Are you a small business owner or marketer that needs to generate more highly qualified leads? And do you need to close more of those leads into customers?
This post focuses on buyer personas and keyword research because they're just such a critical foundation that needs to be in place for everything going forward with your marketing and sales strategy -- and your company strategy as a whole. Even your product development gets built on top of this foundation.
Again just to review, a buyer persona is a semi-fictional representation of one of your ideal clients based on actual research and some select, educated speculation. It's super critical to attracting the right strangers, in the right places, at the right time, and in the right context. Pretty much none of that can happen with any degree of predictability if you skip your buyer persona research.
Then after your buyer personas are built for your two, three, four, or however many most important economic buyers, then and only then should you start thinking about keyword research.
Don’t Skip Important Prerequisites
In this talk, I introduce some free tools, the difference between organic search results and paid search results, where Google AdWords fits into all of this, monthly search volume, and the degree of difficulty -- which also varies depending on whether you're looking at organic search or paid search.
Many people do keyword research without buyer personas, mainly because they don't understand inbound marketing. This is a huge mistake.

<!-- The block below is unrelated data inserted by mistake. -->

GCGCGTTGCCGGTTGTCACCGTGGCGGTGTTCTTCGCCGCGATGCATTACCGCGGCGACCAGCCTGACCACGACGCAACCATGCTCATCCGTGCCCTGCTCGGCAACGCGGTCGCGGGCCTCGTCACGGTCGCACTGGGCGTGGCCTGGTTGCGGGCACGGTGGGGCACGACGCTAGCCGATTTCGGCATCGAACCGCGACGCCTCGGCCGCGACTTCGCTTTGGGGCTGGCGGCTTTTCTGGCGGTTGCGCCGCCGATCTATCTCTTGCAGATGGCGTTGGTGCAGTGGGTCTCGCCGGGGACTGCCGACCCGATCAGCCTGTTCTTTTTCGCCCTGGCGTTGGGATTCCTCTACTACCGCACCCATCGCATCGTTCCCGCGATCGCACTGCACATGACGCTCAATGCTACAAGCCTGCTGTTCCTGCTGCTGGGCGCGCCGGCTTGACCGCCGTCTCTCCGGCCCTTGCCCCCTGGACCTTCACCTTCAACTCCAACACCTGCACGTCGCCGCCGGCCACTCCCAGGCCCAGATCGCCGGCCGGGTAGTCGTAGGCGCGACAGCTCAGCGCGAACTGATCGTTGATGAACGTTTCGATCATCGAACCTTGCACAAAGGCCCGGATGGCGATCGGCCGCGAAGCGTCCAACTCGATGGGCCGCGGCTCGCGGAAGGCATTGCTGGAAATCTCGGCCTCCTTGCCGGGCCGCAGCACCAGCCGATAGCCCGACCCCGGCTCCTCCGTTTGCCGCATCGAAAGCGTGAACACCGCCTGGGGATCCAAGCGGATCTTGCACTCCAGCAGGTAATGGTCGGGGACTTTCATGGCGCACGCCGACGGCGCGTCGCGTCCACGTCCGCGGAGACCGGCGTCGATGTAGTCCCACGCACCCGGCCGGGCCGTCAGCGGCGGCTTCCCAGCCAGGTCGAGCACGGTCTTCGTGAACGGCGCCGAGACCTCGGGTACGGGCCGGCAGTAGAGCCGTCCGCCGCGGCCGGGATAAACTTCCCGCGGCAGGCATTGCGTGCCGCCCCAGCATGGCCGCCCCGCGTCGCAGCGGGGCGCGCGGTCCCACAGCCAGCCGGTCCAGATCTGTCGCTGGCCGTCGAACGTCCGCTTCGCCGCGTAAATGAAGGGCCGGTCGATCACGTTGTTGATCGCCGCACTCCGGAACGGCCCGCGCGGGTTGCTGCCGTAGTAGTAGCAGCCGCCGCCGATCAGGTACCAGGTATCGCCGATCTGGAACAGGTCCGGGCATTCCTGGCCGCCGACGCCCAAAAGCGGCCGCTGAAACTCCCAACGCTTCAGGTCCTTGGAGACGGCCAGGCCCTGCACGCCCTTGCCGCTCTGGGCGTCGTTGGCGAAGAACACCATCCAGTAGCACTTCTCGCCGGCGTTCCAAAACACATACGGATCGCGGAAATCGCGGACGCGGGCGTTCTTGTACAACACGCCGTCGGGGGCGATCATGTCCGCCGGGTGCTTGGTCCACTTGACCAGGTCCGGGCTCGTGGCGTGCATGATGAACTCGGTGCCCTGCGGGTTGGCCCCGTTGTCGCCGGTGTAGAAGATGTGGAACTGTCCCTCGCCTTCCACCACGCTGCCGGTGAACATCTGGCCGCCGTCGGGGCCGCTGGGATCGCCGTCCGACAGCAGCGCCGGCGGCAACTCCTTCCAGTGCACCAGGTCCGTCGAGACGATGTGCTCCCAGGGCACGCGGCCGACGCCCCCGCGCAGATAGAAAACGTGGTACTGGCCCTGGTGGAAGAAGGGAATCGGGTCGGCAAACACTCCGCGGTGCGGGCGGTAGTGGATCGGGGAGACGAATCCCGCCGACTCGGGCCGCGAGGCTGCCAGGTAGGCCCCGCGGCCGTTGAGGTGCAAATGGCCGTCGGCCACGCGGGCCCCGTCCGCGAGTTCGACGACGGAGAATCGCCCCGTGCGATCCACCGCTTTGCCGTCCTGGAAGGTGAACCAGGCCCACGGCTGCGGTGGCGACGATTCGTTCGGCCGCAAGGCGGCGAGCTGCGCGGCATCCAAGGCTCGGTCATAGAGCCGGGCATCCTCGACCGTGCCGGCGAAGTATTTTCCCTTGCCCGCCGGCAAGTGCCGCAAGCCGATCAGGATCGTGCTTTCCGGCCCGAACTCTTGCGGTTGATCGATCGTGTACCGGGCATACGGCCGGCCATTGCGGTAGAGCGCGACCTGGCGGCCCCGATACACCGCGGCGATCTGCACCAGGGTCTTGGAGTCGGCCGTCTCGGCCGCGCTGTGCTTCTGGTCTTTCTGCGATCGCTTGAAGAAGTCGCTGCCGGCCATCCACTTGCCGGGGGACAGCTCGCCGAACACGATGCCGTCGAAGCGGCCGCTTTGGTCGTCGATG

Many people start blogging without buyer persona research, keyword research, or really understanding how that blogging fits into the big picture of the inbound marketing methodology with attracting, engaging, and delighting.
To be effective, you need to get your mind around what this all means for attracting new customers and growing your revenue. It's so critical. Otherwise, you can really be spinning your wheels. So again, this is all about attracting the right strangers, in the right places, at the right time, and in the right context. Full-funnel inbound marketing.
What have you searched for this week? And how do you know what your ideal buyers are searching for?
Step 1: Don't Guess. Build Buyer Personas.
A buyer persona is a semi-fictional representation of an ideal type of client that you want. How do you decide who the buyers are for whom you want to build these personas?
For most companies, that starts with looking at your most profitable clients. Figure out who is really paying the bills. You essentially want to build a client cloning machine. The way you do this: understand what's driving those clients nuts.
- What's the challenge that they're really struggling with?